Romanian Boy Bullied for Having Special Educational Needs Takes Case to ECtHR

​The Helsinki Foundation for Human Rights and the Forum for Human Rights intervened in a case before the European Court of Human Rights. The case concerns a boy with special educational needs who experienced discrimination at a public school in Romania.

The Helsinki Foundation for Human Rights (HFHR) and the Forum for Human Rights have submitted an amicus curiae brief to the Strasbourg Court in a case brought against Romania, concerning a student with special educational needs. The brief emphasises that students with disabilities face difficulties in exercising their right to education not only in Romania but across Europe.

Claimant bullied by peers, teachers and the headmaster

The case of M.C. v. Romania concerns a boy who was diagnosed with special educational needs (including oppositional defiant disorder) who claims that he was harassed at school because of his disability. The applicant allegedly experienced bullying from other students but also from teachers and the school’s headmaster.

Initially, thanks to the cooperation between the school and a non-governmental organisation, it was possible to develop an effective model for supporting the boy. But the situation changed after the school stopped working with the NGO. After this the individual support plan was discontinued, and the negative behaviour of students and teachers escalated. The claimant also complained that the school failed to provide an environment that was supportive of his specific educational needs. This forced him to transfer to a private institution where he continued his education and was provided with appropriate and personalised support.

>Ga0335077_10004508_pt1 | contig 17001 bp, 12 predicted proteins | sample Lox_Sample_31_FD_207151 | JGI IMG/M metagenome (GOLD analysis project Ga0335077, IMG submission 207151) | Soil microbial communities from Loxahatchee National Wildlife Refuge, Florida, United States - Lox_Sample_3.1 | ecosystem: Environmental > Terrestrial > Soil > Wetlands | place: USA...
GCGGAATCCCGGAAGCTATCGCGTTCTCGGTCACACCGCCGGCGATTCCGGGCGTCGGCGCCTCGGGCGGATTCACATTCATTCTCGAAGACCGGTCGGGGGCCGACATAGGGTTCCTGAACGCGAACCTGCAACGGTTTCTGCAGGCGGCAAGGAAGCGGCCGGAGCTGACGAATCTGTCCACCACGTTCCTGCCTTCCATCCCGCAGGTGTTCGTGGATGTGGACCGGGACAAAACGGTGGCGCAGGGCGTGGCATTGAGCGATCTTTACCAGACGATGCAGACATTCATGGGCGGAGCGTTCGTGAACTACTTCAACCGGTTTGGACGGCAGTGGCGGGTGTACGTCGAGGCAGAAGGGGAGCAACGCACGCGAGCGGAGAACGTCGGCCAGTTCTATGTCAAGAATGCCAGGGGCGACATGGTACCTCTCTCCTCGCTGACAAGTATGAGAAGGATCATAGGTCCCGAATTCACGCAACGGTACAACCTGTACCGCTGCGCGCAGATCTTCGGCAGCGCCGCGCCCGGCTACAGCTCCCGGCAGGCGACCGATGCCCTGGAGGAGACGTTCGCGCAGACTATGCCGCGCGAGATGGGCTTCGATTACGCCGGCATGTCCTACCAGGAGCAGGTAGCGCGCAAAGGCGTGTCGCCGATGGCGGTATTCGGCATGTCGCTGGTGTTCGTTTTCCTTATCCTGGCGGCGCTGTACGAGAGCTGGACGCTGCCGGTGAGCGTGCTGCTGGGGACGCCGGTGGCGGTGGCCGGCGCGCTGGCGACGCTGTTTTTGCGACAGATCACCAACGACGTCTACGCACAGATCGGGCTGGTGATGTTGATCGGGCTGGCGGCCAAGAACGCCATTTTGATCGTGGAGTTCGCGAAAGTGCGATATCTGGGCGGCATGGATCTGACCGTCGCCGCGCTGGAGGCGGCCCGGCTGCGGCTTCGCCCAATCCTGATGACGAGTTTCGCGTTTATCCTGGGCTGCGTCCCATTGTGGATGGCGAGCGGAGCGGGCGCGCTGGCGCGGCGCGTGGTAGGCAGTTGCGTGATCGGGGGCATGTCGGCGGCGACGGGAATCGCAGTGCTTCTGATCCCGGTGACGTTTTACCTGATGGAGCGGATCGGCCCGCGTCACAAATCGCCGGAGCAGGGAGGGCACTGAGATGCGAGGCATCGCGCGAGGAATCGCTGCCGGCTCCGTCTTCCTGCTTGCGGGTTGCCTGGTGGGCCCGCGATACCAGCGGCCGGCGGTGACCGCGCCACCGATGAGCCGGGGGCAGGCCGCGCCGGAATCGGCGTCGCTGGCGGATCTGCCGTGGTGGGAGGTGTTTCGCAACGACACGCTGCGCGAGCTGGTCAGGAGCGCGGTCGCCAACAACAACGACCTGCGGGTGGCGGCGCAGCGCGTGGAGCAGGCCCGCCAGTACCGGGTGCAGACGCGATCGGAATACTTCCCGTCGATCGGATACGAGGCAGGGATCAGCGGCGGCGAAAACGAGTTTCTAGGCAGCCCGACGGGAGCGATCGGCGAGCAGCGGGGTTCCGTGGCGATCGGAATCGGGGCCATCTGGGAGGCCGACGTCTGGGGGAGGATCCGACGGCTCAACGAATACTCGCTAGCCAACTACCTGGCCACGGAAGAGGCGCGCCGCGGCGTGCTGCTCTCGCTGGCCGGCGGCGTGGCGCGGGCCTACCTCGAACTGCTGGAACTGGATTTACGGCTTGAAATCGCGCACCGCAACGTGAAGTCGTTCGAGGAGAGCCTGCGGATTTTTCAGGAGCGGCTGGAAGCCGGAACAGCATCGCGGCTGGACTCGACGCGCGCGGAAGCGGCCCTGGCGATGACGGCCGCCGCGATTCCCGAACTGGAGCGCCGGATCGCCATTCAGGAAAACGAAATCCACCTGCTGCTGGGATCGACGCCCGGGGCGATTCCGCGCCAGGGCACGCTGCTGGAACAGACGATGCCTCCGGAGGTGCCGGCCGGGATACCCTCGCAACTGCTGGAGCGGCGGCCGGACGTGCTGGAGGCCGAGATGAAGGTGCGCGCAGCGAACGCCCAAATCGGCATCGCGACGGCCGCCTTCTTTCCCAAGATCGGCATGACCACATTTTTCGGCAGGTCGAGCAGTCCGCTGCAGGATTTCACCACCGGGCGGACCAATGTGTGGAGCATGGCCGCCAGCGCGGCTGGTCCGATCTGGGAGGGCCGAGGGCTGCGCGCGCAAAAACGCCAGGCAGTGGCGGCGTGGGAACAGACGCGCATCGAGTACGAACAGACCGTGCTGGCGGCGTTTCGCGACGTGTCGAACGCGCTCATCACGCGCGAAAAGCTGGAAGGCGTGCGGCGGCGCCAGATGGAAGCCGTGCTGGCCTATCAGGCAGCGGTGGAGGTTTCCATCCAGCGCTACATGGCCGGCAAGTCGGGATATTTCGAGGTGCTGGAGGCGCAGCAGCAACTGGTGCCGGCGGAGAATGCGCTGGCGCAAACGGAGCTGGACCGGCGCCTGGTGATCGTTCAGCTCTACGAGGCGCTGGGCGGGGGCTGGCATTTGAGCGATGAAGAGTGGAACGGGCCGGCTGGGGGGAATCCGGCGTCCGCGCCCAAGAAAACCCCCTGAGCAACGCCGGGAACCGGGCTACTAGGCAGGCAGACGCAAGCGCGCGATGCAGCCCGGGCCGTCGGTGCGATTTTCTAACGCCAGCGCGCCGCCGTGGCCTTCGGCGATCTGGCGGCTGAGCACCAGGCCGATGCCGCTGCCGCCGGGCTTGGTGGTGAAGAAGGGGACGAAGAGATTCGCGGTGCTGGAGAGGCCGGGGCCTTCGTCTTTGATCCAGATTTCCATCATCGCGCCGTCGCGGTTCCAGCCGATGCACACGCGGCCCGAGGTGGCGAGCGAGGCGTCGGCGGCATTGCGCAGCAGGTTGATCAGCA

The applicant’s parents initiated a number of administrative and civil proceedings, but their claims and complaints were dismissed. However, the headmaster was charged and convicted of mistreatment of the student in criminal proceedings.

EU states should provide inclusive education for people with disabilites

The application filed with the Court raises a number of complaints, but brief focuses on the issue of the right to education, which is protected by Article 2 of the Protocol to the European Convention on Human Rights.

The amicus curiae brief stresses that the implementation of the right to education in the M.C. case should be considered in light of the UN Convention on the Rights of Persons with Disabilities, which obliges states to ensure an inclusive education system which enables people with disabilities to be integrated at all levels of education. The Convention also prohibits discrimination against people with disabilities in terms of access to education and points to the need to guarantee reasonable accommodation for people with disabilities in the course of their education.

The brief describes how education systems for students with disabilities work in Poland, the Czech Republic and Slovakia. In these countries there are still many barriers and difficulties in providing access to education for people with disabilities. The organisations have also referred to scientific evidence that suggests students with disabilities are particularly vulnerable to peer violence at school, which can hinder their right to education.

In M.C. v. Romania, the European Court of Human Rights will have the opportunity to strengthen the standard of protection of the rights of persons with disabilities. This, in turn, will have an impact on the situation not only in Romania but also in other European countries, including Poland.